Don’t get me wrong. I enjoyed the work, at least most days. I was grateful for the money. I liked the guys I worked with. And the people we built the house for were some of the best people in the world—extremely grateful, always kind. Still, despite being treated so well, I still felt strange about leaving the site after we were done. The house had become so personal, and now I was made alien to it, removed, sent on my way.

That stinks: alienation of labor; Marx got it right. We do work, it feels like part of us, and then we have to exchange it for money so we can provide for our own lives. It’s just the way it goes. There’s no way around it. You sit a desk all week, make phone calls, plan events, fill out paperwork, type on a computer, drive around, talk to people, go to meetings, build something, tear something else down, and the list goes on. But when the day is through, when the week is over, you go home and realize that your work doesn’t belong to you. Someone else owns it. And you get a paycheck in return.

Strange. But none of this is foreign to Genesis 3. Alienation runs through the creation story. There is one human (Adam) at the beginning who is separated from the earth, and then another human (Eve) is separated from the first. The first human is formed from the dust of the earth. Then another human is created from a piece of the first—a rib. Alienation comes at the beginning of the human story. It’s the way creatures take on a life of their own: production through separation.

And that’s the way it is for us today. The products of our creativity are separated from us and take on a life of their own. We are always learning how to work our way through a world of alienation. The work of our hands is taken from us. We are separated from friends and loved ones through death. “By the sweat of your brow you shall eat bread until you return to the ground, for out of it you were taken.”

It so interesting to me that in this passage death is seen as a reunion—alienation now reconciled. I wonder if that’s why it’s important to remember our mortality during Lent. Our death is also a return to our origins. This is in no way to say that death is a good thing. It’s not. It’s terrible.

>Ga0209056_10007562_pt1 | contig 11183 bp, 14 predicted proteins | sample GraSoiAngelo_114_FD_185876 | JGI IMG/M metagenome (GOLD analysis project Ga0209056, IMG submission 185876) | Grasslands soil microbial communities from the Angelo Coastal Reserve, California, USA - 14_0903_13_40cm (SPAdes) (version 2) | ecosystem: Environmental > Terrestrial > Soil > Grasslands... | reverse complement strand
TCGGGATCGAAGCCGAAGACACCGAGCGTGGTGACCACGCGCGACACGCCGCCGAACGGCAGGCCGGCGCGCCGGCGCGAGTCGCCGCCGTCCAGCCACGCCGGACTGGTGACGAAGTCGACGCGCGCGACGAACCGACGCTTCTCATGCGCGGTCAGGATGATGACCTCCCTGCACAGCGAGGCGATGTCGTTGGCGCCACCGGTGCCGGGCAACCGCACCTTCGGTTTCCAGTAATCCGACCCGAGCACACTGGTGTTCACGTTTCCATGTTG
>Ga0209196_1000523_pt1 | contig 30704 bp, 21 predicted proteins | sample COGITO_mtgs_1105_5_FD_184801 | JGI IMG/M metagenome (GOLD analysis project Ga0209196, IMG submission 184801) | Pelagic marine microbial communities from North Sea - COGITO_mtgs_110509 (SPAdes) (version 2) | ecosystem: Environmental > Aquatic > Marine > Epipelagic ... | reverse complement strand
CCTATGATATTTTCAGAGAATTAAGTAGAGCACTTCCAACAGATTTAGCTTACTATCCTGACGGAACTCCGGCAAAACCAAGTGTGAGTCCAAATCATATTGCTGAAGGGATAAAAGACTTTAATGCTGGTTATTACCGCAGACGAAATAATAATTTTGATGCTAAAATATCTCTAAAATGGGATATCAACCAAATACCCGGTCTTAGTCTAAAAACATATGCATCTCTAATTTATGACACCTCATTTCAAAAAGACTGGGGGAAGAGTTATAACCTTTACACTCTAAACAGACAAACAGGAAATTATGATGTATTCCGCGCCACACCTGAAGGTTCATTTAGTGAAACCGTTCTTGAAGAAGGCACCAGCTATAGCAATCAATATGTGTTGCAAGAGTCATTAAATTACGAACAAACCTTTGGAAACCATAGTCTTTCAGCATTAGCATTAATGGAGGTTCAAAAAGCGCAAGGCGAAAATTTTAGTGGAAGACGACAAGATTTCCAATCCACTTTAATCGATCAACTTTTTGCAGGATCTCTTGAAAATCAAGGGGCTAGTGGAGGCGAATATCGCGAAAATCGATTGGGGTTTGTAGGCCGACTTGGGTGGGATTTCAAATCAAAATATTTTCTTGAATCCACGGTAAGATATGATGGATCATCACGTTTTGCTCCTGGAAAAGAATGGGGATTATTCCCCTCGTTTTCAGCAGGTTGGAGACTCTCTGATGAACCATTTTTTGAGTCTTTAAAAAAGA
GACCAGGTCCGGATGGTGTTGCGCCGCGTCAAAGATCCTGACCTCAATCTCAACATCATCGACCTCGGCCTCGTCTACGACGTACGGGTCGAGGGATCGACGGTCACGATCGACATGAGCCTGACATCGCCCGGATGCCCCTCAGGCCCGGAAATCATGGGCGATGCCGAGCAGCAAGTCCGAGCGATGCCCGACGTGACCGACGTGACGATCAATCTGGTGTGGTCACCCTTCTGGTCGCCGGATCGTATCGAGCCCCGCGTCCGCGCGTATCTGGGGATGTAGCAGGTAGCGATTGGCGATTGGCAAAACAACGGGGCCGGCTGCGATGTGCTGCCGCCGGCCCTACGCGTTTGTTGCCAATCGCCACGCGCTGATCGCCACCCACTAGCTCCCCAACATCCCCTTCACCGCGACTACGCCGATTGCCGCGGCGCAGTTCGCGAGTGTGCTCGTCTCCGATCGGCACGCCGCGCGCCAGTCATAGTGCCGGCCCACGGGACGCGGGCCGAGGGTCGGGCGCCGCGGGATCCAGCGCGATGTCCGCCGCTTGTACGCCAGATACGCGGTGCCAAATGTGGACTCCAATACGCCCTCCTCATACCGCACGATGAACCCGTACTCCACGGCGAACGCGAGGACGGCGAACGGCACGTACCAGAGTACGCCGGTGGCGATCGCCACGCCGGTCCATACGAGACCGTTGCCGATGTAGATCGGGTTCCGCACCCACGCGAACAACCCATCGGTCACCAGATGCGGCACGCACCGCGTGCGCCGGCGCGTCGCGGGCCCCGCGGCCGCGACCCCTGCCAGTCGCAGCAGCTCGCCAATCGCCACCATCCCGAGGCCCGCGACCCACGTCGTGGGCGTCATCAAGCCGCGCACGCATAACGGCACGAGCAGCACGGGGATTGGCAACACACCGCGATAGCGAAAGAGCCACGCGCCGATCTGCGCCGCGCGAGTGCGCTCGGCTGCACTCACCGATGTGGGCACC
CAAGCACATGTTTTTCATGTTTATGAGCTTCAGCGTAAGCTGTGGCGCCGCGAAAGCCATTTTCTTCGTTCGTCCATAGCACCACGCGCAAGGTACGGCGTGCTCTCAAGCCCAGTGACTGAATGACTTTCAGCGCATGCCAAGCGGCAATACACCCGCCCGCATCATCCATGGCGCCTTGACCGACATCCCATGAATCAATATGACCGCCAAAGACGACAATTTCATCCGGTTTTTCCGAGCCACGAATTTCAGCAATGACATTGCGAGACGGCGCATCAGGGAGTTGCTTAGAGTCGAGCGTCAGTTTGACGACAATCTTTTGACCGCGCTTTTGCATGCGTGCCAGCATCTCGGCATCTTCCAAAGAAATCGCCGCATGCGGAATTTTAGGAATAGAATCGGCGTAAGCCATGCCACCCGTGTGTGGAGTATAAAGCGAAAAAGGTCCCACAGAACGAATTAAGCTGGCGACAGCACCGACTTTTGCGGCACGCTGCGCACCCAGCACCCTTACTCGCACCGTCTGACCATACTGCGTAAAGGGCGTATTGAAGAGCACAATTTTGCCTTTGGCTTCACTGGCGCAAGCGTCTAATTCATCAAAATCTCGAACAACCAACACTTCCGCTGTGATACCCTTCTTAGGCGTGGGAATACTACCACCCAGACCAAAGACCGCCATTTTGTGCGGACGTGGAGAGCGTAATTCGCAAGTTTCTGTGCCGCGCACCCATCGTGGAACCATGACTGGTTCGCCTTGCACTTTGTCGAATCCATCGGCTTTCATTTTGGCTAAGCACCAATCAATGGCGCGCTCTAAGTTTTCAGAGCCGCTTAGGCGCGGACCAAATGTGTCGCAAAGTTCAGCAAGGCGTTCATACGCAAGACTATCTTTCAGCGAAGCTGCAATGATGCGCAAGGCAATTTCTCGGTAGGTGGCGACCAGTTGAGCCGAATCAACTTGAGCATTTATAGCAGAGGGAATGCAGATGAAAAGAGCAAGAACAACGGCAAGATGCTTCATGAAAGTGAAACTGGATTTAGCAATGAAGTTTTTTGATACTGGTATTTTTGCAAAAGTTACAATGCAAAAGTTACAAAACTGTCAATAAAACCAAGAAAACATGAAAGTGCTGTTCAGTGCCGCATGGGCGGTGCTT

But our death should remind us that we do not belong to ourselves. We came from somewhere—from our parents, from a city or town or farm, from a migration of people from one part of the globe to another, from the earth. And, ultimately, from the heart of God. And that’s where we are going, that’s where the many who came before us are going, and that’s where we shall be reunited, reconciled, returned to one another.

For now, we remember the reality of our alienation. For now, we remember where we came from and where we will return. A single voice spoke and speaks all things into being. And that voice is God’s love, a voice that calls us to return.

What does any of this have to do with work? Well, I think it might mean that our work doesn’t belong to us either. Nor does it belong to the people who pay us for it. Because all of it belongs to God. And that means our work is also how we worship God; our work is also our prayer to God—a prayer for God’s reconciling love to heal our alienation, to reunite all things through Love.

Our work becomes a prayer. With our lives we learn how to pray the prayer Jesus taught his disciples to pray: “Thy kingdom come.” With our work, we pray for this kingdom where all things are returned as gifts, where the dead are returned as gifts, where Christ—the One who knows our death—will hold all things together in the embrace of the Father.

Thy kingdom come. Spirit of reconciliation, come.